Privacy


Because the entire Find My system is end-to-end encrypted, other people can't get the location of your devices using Bluetooth, nor can Apple. Lost devices are trackable only by you.

Device Impact


According to Apple, Find My's background Bluetooth location tracking feature uses just tiny bits of data piggybacked on existing network traffic so there's no impact on device battery life, data usage, or privacy.

Find My Rumors


Rumors have suggested Apple plans to expand Find My's functionality through the introduction of a new hardware product that's similar to the Tile Bluetooth item tracker.

Apple is said to be working on a tag that can be attached to any item that would allow it to be tracked. Like Tile, Apple's rumored tracker reportedly lets users receive a notification when a device gets too far from the tag, potentially cutting down on lost items.

Guide Feedback


Have questions about Find My, know of a feature we left out, or want to offer feedback on this guide? Send us an email here.

Related Roundups: iOS 13, iPadOS

This article, "iOS 13: Everything You Need to Know About Apple's Find My App" first appeared on MacRumors.com

Discuss this article in our forums

How the ‘Find My’ App in iOS 13 and macOS Catalina Works

Apple at WWDC unveiled a new "Find My" app, which is available across its Mac and iOS platforms. Find My on iOS replaces Find My Friends and Find My iPhone, and on Mac, it introduces a native "Find" app for the first time as an alternative to using iCloud on the web.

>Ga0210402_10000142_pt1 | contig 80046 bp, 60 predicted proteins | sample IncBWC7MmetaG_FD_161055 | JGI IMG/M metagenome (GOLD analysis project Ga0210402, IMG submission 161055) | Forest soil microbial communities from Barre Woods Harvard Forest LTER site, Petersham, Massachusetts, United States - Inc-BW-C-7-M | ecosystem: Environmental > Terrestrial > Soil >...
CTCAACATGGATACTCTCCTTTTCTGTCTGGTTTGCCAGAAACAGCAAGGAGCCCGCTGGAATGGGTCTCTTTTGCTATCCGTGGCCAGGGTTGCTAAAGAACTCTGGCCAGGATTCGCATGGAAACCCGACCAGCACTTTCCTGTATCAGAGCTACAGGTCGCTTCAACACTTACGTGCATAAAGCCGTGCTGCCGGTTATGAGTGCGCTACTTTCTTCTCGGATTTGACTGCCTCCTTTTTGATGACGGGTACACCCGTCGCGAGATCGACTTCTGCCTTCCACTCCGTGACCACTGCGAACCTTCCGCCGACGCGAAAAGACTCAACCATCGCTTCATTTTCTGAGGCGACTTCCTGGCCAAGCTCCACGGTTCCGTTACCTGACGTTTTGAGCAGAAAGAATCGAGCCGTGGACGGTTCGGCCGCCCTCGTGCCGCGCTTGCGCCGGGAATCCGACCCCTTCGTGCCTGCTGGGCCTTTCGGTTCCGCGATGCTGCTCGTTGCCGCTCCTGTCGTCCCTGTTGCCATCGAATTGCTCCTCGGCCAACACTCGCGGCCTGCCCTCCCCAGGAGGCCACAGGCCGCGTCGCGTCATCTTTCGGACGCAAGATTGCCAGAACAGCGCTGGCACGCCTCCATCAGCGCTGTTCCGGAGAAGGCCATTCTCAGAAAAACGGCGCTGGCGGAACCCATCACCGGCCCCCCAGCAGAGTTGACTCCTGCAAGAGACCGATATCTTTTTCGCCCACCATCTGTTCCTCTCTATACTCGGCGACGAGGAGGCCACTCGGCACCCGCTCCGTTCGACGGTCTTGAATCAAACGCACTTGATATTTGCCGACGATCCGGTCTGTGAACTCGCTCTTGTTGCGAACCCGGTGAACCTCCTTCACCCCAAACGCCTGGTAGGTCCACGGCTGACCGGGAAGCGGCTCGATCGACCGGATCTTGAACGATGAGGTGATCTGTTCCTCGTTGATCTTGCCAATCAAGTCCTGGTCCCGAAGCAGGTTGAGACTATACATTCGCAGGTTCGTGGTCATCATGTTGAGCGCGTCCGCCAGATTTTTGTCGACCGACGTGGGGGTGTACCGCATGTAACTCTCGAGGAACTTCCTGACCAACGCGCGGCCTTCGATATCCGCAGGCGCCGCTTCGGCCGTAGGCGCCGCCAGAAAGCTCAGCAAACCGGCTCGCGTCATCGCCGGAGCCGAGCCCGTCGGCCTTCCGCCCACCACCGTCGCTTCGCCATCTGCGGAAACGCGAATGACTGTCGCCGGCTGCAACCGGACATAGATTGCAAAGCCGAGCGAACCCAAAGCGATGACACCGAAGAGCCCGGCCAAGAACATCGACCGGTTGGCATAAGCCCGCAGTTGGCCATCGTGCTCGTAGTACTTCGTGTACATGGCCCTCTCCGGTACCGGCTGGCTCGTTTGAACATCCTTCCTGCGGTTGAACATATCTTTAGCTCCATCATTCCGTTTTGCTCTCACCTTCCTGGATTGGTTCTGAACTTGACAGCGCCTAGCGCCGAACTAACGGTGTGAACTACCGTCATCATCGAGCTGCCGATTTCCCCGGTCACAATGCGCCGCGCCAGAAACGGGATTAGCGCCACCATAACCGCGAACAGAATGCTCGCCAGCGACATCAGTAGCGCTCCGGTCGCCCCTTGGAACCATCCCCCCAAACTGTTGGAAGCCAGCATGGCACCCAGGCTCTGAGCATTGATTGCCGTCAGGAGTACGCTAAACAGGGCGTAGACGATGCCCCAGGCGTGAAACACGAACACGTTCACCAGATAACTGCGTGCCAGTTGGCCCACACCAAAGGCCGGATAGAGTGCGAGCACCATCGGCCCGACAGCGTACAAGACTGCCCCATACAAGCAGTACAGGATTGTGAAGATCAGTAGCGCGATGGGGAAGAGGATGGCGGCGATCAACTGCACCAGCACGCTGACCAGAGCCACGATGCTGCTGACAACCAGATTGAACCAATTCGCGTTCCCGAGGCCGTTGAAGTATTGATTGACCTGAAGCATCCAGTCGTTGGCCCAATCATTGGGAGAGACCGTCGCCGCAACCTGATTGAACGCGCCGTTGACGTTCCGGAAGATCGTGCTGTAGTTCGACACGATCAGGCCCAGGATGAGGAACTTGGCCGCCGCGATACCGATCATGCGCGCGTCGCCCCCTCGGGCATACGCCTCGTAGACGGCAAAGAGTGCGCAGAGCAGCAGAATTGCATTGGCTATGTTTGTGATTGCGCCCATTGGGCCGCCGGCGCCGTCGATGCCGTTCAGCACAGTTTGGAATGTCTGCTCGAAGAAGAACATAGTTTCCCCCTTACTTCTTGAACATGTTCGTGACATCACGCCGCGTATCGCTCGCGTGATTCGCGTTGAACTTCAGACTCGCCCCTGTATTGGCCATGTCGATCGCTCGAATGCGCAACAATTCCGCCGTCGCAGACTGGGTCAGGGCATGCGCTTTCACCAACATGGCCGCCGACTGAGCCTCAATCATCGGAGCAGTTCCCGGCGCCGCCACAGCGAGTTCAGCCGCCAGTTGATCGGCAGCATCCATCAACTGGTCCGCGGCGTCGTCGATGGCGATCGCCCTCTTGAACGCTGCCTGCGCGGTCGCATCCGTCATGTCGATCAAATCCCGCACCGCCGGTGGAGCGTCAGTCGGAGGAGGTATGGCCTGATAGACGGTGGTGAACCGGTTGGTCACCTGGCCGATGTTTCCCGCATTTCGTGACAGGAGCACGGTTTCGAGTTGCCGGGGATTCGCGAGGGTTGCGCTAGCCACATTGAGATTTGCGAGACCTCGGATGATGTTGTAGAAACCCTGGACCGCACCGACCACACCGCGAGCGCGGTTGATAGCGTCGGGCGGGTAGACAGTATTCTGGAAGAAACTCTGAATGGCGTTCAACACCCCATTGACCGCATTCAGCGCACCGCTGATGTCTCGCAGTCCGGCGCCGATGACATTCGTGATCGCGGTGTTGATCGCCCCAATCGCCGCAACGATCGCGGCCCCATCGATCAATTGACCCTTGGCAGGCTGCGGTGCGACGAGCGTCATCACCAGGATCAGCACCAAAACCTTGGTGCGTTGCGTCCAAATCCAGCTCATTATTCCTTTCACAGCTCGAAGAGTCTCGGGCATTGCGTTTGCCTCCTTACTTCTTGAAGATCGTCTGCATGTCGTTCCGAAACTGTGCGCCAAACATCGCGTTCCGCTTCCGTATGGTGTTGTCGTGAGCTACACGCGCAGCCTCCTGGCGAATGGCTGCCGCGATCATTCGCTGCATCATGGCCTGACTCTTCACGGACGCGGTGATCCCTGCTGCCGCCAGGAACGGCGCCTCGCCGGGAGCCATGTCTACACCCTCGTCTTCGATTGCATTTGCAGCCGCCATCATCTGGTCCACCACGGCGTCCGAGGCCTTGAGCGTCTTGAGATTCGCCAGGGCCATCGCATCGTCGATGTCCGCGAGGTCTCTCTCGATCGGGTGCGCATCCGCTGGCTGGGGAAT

Find My has a useful feature that's designed to let you locate your lost devices even when they're not connected to WiFi or a cellular network by leveraging nearby Bluetooth devices. Your lost iPhone, iPad, or Mac will be able to communicate via Bluetooth with any nearby Apple device, relaying its location right back to you.


Apple described the feature on stage on Monday, but today provided additional details to WIRED for those interested in an overview of just how it works.

Apple designed the Find My feature with privacy in mind. It uses an encryption system that prevents people from abusing it for tracking purposes, making your personal location unavailable to people aiming to intercept your device's Bluetooth signal and from Apple itself.

Apple's encryption solution requires "Find My" users to have at least two Apple devices. As relayed by Apple to WIRED, each device emits a constantly changing public key that nearby Apple devices use to encrypt and upload your geolocation data. Only other Apple devices that you own (and that are linked to your Apple ID and protected with two-step authentication) are able to decrypt those locations.

Because only your own devices can decrypt the encrypted location signal that's being sent from a lost device, no one, not even Apple, can intercept it and locate you or your devices.

Apple says that "Find My" uses just tiny bits of data piggybacked on existing network traffic so there's no impact on device battery life, data usage, or privacy. WIRED has a specific set of steps on how Find My works, from setup to what happens when a device is lost, which is worth checking out for those interested.